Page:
The next thing we did was think about the skills that we want students of history to practice and be able to do and how we can create an architecture of activities that will elicit those kinds of skills from the students who use the materials. Every lesson has a film and then there’s a common set of activities that look at the same kinds of skills, but the content depends on the film.
MH: It seems like a fascinating model for educators and different from those old documentaries we were forced to watch as students years ago.
MLR: After Eric and I thought about the architecture of the curriculum, one of the next steps was talking with my colleague, Bayeté Ross-Smith, about the idea. Each time we talked, he understood more and more about what I was envisioning.
His suggestion was to slow down, follow the course of American history, and rewind to before the American colonies. We started looking at a timeline from 1400 to the present and he wanted me to break that history into 10 separate eras. Then he wanted me to think about three to five stories in each one of those eras. If we put these eras together as a whole, it helps us have a clearer picture of American history and the ways in which race has been created, codified and weaponized throughout that history.
MH: How did you decide to tell the story of William and Ellen Craft?
MLR: The story of William and Ellen Craft has always fascinated me. When I was teaching middle school English, I actually started writing a young adult novelized version of the story because there’s so much in it that I think is so gripping. I think it allows us to interrogate some of these systems of identity throughout American history.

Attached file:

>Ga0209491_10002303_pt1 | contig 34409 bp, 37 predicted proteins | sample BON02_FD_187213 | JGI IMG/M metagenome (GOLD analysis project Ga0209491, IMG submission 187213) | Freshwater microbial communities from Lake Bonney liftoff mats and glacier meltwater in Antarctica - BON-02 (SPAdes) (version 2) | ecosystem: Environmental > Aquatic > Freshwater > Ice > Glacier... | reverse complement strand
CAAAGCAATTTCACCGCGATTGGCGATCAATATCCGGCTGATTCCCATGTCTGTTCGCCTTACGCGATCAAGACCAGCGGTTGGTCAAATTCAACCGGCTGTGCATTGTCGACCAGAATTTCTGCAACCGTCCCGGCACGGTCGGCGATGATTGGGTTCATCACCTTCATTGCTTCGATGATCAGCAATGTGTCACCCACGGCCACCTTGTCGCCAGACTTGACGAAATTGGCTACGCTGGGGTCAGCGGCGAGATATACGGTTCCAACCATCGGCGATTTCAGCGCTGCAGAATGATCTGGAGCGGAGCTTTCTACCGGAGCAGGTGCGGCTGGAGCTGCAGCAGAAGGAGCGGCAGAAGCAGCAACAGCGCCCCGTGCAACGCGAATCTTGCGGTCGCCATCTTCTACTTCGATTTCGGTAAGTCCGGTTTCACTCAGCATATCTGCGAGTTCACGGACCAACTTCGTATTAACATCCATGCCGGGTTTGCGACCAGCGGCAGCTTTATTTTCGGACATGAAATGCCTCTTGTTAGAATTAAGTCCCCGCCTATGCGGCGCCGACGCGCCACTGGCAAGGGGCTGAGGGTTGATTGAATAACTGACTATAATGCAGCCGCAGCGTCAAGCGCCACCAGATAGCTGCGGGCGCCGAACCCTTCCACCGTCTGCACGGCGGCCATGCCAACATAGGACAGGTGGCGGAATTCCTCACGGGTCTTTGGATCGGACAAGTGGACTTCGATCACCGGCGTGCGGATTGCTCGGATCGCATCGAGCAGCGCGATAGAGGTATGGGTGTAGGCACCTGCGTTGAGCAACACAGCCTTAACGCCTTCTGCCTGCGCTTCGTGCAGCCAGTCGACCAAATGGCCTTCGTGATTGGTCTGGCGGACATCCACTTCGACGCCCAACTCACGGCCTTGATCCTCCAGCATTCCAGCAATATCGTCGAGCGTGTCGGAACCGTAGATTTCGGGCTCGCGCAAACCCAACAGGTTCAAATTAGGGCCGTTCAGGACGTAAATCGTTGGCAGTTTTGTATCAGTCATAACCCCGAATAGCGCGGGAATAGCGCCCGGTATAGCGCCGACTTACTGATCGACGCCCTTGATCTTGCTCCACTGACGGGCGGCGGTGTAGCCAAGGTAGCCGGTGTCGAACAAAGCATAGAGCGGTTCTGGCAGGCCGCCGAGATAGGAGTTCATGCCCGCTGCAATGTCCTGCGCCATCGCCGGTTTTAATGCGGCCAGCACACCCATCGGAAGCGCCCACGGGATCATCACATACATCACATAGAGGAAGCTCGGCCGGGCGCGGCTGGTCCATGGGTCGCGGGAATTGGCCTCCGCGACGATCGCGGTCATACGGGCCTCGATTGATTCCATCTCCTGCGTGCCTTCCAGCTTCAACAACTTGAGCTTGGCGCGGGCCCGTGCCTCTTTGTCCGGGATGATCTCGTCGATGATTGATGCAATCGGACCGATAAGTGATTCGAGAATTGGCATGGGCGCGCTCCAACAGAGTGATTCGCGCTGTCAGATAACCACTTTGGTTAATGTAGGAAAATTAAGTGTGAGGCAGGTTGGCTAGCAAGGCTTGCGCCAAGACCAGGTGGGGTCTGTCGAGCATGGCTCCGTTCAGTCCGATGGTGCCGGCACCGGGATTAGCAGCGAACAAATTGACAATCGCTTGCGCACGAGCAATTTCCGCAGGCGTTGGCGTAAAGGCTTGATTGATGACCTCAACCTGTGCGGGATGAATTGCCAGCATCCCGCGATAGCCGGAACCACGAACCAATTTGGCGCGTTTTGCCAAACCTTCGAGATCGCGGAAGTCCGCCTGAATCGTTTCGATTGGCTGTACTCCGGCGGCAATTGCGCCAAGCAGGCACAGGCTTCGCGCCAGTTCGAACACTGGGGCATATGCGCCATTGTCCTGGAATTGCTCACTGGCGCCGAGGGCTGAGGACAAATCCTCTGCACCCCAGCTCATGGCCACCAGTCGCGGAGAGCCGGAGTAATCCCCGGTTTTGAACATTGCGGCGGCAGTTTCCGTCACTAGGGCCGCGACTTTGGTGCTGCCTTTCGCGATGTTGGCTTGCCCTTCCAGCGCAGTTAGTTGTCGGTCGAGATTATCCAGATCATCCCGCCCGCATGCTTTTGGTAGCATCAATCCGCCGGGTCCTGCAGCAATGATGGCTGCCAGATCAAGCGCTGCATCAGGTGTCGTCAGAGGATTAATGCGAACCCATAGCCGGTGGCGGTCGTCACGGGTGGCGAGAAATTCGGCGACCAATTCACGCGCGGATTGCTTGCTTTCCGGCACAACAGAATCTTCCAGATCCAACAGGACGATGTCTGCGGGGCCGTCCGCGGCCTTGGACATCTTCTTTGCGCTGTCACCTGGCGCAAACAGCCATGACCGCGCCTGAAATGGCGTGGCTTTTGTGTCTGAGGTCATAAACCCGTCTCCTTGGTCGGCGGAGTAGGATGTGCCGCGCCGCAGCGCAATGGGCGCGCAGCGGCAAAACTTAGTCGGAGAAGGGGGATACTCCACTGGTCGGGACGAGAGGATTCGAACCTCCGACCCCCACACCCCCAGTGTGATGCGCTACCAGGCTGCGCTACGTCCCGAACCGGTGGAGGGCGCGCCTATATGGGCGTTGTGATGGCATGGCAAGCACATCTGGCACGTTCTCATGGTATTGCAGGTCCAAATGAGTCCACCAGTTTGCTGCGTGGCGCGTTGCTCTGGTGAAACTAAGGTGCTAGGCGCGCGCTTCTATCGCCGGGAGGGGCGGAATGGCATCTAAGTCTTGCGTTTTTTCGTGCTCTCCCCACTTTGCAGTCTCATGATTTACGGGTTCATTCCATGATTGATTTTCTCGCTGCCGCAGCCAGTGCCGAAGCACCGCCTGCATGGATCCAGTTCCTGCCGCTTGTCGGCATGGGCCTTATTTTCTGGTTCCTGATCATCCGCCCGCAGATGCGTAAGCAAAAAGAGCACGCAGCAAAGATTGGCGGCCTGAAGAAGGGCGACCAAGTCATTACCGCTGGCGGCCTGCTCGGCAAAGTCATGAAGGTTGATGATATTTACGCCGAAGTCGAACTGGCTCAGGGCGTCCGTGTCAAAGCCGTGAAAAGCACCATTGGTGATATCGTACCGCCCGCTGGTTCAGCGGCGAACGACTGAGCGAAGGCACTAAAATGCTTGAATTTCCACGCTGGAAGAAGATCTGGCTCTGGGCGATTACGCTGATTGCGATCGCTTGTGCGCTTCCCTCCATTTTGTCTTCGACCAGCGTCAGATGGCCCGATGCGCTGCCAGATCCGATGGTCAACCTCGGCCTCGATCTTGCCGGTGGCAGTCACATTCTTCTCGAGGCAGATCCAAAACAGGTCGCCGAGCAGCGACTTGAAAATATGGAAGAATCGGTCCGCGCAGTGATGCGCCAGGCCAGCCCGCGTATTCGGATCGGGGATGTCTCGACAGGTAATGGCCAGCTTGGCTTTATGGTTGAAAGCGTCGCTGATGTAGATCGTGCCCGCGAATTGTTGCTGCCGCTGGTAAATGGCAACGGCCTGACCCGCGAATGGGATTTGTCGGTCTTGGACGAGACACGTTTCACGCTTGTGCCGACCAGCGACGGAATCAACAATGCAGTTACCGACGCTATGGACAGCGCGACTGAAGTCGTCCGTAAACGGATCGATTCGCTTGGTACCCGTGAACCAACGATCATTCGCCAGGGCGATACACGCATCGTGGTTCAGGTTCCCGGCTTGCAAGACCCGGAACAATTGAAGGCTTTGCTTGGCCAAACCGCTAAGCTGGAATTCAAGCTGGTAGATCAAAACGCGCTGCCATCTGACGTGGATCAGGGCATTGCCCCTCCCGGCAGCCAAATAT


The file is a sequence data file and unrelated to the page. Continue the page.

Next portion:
This is a woman who is enslaved and legally classified as a black female, but she looks like a white woman. So she disguises herself as a rich, disabled white man. Just think about all of those masks and identities that she’s putting on in order to gain her freedom. The other set of ideas that it allows us to explore around the history of race in America are our infinite rights. They decided to self-emancipate because they wanted children, and they didn’t want those children to be born into slavery.
The film allows us to investigate the story of William and Ellen Craft and the ways in which abolitionists unite and use violence as a political tool to resist the Fugitive Slave Act. The story also helps us explore and poke holes in the fragility of some of these social concepts. The concept and construct of whiteness are sort of fragile, and William and Ellen Craft are able to exploit that concept to liberate themselves.
MH: Others, like Mary Milburn and Maria Weems, used the same sort of tactic to gain their freedom. How do you connect those stories to the story of William and Ellen Craft?
MLR: One of the follow-up activities that we have in every lesson is called ‘echoes, connections, and projections.’
This asks students or educators engaging with the film to look for stories that we have told that feel sort of like an echo to give it context.
Then the connections are the other things that happen after this moment in history that are connected to it, why this moment feels like a precursor to other things, and how we can examine the ways in which these stories connect.
Echoes can actually give projections, and we ask students to look at how this story influences other moments in history that happened after.
To me, the projection aspect is really the most exciting piece of what educators and communities can do with our content. How do we use that understanding of our past to analyze our present and then project ourselves into a better future? How do we use this history to understand our present so that we can better envision and build a just tomorrow?
I think all of our curriculum, all of our films and all of the follow-up questions that we are asking teachers and students to engage with are sort of undergirded by that general philosophy. The past begets the present and the present creates the future. We’ve got to understand our past and we can understand our present so we can build a better future.